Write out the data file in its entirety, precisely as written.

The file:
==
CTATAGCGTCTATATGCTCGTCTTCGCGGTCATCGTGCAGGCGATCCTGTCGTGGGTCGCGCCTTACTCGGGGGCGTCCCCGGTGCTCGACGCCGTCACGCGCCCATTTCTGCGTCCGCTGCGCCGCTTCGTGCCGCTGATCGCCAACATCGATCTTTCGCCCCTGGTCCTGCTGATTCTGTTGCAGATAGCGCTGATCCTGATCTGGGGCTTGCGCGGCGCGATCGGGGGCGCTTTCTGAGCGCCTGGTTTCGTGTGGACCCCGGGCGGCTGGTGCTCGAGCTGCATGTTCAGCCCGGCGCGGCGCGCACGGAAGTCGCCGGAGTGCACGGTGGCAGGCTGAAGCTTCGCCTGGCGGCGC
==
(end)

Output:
CTATAGCGTCTATATGCTCGTCTTCGCGGTCATCGTGCAGGCGATCCTGTCGTGGGTCGCGCCTTACTCGGGGGCGTCCCCGGTGCTCGACGCCGTCACGCGCCCATTTCTGCGTCCGCTGCGCCGCTTCGTGCCGCTGATCGCCAACATCGATCTTTCGCCCCTGGTCCTGCTGATTCTGTTGCAGATAGCGCTGATCCTGATCTGGGGCTTGCGCGGCGCGATCGGGGGCGCTTTCTGAGCGCCTGGTTTCGTGTGGACCCCGGGCGGCTGGTGCTCGAGCTGCATGTTCAGCCCGGCGCGGCGCGCACGGAAGTCGCCGGAGTGCACGGTGGCAGGCTGAAGCTTCGCCTGGCGGCGC